www.sofistar.net Review:Home - Sofistar is a company that offers software development and consultancy, primarily for the financial industry
Country: 126.96.36.199, Europe, DE
City: 8.5836 Hesse, Germany
Many stories are great, but I just couldn't get through a few and had to skip them. Perhaps I don't understand the bigger picture (?)
I am a male and have had acne problems since the age of 12. I wanted something natural that didn't have so many chemicals that would irritate my sensitive skin. Honestly, things today are made with so many chemicals that it's shocking.
I have used many home design programs over the past 15 years, and I have always reverted to using a 2d CAD program because they are 80% solutions. So I was skeptical when it came to trying yet another program.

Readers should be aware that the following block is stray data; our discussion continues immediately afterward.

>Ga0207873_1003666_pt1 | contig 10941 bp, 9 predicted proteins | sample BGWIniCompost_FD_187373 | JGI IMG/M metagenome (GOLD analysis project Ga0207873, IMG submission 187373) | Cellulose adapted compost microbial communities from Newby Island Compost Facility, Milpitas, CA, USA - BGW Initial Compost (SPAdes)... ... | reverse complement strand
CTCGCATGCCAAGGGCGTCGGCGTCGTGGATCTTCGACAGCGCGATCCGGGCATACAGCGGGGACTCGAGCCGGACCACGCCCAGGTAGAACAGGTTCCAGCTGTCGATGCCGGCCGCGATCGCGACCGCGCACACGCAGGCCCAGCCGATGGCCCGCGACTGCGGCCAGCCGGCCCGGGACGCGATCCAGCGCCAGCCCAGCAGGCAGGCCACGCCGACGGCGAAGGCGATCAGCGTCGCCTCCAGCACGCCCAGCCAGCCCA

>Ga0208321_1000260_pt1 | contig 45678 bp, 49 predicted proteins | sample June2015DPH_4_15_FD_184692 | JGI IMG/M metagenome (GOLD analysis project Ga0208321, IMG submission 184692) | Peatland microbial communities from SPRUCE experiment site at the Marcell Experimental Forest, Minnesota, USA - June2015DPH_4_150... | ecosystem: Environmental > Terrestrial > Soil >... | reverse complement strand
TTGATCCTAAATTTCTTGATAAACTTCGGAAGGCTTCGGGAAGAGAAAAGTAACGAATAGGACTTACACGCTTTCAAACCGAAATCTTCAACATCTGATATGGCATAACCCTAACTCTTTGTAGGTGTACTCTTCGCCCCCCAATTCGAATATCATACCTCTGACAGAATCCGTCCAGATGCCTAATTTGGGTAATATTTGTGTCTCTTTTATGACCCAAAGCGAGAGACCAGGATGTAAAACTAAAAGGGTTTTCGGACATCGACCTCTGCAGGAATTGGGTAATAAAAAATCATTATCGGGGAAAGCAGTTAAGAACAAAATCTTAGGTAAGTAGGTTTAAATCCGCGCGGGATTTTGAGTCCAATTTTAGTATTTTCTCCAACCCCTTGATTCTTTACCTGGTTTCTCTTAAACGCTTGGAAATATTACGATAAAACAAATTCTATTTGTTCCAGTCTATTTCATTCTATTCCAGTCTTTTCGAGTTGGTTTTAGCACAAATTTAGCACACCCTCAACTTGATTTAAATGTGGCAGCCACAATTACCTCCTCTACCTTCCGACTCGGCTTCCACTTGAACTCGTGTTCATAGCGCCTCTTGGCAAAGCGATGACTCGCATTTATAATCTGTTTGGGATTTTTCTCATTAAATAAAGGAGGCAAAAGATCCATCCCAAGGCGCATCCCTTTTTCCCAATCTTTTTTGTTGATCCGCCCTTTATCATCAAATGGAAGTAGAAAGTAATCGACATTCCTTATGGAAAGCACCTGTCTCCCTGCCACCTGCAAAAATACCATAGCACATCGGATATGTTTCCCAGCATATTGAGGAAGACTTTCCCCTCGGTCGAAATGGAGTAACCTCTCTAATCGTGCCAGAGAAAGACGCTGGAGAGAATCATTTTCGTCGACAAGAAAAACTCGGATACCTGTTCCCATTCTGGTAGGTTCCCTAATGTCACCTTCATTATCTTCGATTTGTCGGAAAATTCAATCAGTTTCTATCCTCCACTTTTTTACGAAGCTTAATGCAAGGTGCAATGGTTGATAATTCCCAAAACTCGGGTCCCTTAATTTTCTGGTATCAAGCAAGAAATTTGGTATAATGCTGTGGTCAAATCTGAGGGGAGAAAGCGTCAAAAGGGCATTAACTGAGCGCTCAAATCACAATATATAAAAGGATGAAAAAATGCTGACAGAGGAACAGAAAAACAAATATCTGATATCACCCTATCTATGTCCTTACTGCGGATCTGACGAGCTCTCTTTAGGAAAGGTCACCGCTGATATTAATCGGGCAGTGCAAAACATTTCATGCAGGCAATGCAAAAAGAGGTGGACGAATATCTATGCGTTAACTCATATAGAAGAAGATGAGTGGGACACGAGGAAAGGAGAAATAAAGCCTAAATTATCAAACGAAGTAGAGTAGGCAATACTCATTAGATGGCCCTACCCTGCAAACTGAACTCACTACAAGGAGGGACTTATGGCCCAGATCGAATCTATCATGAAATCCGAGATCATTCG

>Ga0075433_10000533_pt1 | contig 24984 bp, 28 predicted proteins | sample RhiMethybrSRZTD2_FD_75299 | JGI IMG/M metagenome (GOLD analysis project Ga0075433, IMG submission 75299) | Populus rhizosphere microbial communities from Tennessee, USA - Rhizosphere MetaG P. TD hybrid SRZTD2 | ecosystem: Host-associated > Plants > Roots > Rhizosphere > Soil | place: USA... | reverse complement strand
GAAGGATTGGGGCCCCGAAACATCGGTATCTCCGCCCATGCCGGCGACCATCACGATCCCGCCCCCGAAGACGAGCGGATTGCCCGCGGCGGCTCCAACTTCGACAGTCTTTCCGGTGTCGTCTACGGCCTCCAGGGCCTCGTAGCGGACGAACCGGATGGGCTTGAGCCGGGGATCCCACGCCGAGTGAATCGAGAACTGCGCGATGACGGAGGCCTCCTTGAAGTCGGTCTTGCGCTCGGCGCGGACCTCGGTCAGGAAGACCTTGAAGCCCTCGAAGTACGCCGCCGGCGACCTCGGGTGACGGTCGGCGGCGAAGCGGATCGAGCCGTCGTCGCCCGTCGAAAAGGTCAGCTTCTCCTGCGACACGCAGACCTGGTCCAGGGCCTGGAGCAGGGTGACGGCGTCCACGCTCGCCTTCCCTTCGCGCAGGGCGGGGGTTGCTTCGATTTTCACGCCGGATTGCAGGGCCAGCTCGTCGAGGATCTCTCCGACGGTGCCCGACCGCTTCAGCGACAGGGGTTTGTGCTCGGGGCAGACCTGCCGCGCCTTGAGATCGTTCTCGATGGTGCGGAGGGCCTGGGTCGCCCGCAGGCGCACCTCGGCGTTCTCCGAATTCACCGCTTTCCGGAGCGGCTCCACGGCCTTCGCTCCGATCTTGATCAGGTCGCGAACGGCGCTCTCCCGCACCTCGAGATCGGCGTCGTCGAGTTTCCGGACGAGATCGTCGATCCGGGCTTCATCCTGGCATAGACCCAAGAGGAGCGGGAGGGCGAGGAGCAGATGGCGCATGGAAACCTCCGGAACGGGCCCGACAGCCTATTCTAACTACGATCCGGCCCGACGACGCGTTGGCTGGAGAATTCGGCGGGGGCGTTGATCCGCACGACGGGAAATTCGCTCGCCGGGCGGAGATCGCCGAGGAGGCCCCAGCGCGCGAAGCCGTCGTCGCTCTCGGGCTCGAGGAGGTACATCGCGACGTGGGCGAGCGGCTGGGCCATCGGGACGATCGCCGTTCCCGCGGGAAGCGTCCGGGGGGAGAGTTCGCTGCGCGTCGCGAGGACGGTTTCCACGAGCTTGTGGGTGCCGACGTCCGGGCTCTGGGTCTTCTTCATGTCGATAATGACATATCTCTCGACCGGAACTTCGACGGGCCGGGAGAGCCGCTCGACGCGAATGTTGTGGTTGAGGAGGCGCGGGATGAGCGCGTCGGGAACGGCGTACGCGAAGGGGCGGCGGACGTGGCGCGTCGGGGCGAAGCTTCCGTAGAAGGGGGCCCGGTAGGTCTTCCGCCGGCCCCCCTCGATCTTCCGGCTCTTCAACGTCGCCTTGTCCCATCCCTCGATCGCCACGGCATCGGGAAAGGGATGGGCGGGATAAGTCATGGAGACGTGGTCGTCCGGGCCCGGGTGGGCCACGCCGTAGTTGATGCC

Just about everyone consider this 1951 film version of the oft-told tale to be the definitive movie adaptation, and I am inclined to agree with them (Although the 1984 George C. Scott version is a good rival). Okay, I do think the 'Christmas Past' sequence is a tad too lengthy, but the whole film fits together so well that this little complaint doesn't carry that much weight. Director Brian Desmond Hurst gives the right balance of heart and darkness, but the major credit belongs to Alastair Sim. He gives out a full 3-dimensional characterization of the aged Miser: cruel, witty, smug in his deviousness, bewildered, pathetic, reluctant, pleading, and repentant. Also, being a comic actor, Sim successfully injects humor in several scenes (most emphasized in his jolly transformation on Chritmas morning). At the end of the film Scrooge suprises the audience by almost changing back to his old gloomy self (before exploding with an outburst of the giggles. 'I can't help it'). Of course that is not to say Sim is the only good performance; There's Michael Hordern in agony as a memorably melodramatic Jacob Marley, Mervyn Johns gives dignity in his meek Bob Cratchit, Carol Marsh is moving as Scrooge's sister (especially in her visit to her lonely brother in school) and Glyn Dearman's Tiny Tim succeeds in being cute and endearing without being a little too much. The production, special effects, and music (using strains of 'Barbara Allen') are also well done. A memorable show rightly praised.